Continuity plans rise up the agenda

Business continuity planning was high on the agenda for many companies in 2005 after the London bombings exposed the unreliability of the mobile phone network for those firms near the blast area.

Business continuity planning was high on the agenda for many companies in 2005 after the London bombings exposed the unreliability of the mobile phone network for those firms near the blast area.

Sainsbury's began working with its suppliers to check their business continuity plans, and organisations were urged to consider the impact bird flu could have on their IT services.

The need for greater professionalism in IT security was highlighted, as leading IT academics and professionals laid the foundations for the UK's first professional body for IT security. After a year of studies, negotiations and fund raising, the Institute for Information Security Professionals is expected to be up and running by the end of January 2006.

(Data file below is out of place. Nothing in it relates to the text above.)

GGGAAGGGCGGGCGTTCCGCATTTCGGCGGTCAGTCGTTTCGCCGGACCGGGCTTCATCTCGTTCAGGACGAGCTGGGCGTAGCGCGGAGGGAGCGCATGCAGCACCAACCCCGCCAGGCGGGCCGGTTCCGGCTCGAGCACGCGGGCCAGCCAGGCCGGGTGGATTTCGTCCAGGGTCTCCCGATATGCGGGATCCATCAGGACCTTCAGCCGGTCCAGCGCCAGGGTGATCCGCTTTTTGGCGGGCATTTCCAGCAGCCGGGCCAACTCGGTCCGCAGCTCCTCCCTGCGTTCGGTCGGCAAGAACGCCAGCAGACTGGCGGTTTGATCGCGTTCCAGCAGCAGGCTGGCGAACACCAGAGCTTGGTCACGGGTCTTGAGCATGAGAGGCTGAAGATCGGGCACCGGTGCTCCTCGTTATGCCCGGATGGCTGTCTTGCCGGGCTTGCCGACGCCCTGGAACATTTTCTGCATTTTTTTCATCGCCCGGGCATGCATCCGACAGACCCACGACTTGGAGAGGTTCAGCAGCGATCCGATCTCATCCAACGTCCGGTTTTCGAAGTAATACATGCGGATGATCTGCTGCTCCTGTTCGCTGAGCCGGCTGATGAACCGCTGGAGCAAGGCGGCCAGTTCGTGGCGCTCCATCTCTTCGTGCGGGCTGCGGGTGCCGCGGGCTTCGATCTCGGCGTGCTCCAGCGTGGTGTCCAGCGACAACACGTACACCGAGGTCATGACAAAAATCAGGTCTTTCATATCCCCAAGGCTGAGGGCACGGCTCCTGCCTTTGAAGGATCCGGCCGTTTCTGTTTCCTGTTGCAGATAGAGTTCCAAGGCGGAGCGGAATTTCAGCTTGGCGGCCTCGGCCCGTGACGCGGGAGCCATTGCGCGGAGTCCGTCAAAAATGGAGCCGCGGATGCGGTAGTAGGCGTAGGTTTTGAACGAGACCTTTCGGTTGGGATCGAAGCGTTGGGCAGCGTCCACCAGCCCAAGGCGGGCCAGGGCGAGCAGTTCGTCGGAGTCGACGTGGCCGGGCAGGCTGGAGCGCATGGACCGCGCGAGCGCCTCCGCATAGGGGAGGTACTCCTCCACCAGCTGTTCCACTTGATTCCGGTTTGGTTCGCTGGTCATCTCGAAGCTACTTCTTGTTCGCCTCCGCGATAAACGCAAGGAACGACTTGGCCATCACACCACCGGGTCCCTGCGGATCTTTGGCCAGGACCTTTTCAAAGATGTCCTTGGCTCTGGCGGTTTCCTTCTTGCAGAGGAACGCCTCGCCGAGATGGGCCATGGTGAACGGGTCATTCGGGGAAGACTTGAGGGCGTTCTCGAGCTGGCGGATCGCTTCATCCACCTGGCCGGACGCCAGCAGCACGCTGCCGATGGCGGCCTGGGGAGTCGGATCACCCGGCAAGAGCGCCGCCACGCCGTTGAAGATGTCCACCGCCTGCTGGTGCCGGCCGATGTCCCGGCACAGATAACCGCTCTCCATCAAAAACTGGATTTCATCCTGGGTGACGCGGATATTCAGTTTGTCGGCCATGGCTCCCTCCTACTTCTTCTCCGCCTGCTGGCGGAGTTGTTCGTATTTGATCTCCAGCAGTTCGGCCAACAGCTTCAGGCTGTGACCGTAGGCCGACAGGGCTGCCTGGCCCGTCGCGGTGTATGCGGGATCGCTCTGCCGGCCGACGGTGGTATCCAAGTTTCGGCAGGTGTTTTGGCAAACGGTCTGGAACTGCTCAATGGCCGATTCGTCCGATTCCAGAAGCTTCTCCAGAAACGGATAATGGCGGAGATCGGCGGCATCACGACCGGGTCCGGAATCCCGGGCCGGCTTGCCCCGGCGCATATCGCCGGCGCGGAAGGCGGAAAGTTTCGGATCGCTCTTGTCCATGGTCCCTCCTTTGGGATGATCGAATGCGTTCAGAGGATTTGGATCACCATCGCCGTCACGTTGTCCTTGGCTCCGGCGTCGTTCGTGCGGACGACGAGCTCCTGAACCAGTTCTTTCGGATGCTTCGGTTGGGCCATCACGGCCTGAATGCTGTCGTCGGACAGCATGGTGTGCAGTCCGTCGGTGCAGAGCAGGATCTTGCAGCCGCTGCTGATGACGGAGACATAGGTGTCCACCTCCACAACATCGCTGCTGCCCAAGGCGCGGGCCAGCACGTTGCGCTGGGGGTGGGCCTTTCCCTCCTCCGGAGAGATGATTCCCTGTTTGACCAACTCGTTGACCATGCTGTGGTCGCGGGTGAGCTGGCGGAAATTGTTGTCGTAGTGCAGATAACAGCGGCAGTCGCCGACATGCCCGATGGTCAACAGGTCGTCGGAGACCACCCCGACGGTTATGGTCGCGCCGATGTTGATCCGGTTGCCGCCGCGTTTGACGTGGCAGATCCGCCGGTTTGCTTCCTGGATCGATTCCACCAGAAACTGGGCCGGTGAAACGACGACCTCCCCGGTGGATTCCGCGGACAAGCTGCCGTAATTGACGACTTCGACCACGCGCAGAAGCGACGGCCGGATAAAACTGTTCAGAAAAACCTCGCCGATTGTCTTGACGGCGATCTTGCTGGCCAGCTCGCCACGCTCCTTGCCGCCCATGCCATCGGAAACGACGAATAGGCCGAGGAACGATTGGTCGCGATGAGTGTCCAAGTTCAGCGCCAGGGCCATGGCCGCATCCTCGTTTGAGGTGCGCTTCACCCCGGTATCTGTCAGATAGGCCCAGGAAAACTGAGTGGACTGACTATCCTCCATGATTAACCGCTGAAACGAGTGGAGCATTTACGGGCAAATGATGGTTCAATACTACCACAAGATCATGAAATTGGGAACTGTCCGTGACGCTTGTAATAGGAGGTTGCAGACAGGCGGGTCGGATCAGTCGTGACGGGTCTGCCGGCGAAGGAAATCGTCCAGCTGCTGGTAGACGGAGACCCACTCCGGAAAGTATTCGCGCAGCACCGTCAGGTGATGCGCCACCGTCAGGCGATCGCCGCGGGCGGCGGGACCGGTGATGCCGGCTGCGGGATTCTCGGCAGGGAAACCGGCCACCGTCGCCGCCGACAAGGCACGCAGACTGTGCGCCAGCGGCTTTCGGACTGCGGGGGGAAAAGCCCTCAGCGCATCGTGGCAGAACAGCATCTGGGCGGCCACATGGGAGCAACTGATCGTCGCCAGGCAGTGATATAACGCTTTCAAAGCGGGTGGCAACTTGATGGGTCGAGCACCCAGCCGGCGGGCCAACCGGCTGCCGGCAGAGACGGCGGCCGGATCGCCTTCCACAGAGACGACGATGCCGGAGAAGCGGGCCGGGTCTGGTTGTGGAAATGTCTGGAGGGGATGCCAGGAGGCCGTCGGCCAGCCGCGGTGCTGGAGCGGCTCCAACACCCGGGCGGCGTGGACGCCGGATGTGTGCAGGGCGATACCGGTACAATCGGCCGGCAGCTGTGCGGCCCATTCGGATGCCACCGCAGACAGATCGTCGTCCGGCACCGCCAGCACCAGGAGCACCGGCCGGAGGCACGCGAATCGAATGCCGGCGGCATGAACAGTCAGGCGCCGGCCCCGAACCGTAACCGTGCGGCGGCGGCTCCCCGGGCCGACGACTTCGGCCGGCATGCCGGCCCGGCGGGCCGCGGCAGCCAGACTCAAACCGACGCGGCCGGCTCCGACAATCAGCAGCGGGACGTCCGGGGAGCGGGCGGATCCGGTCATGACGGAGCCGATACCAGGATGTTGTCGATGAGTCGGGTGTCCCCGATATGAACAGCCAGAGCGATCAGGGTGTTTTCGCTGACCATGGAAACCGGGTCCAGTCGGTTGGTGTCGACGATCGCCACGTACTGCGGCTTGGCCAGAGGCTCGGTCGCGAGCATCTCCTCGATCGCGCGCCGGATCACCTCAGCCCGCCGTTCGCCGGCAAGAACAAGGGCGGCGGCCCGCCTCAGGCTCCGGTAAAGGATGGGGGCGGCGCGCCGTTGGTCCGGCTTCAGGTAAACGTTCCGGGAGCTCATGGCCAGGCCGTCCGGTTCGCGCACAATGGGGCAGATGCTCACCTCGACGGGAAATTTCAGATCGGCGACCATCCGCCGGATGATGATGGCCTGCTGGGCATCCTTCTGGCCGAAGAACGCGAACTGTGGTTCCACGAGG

Computer crime featured heavily during the year, with businesses facing losses of at least £2.4bn, and nearly 90% of firms experiencing at least one incident of computer crime, according to the Hi-Tech Crime Unit.

In March, news emerged that an organised crime group had attempted a £220m high-tech heist against Sumitomo bank. Insiders are believed to have installed hardware key-loggers on systems used to transfer money overseas.

In May, the National Infrastructure Security Co-ordination Centre, warned that groups in the Far East were attacking government and financial computer systems with targeted Trojans.

Two-factor authentication was another recurring theme, as online fraud rates from phishing and Trojans trebled. In October HSBC began trials of one-time password generators with 30,000 online banking customers.

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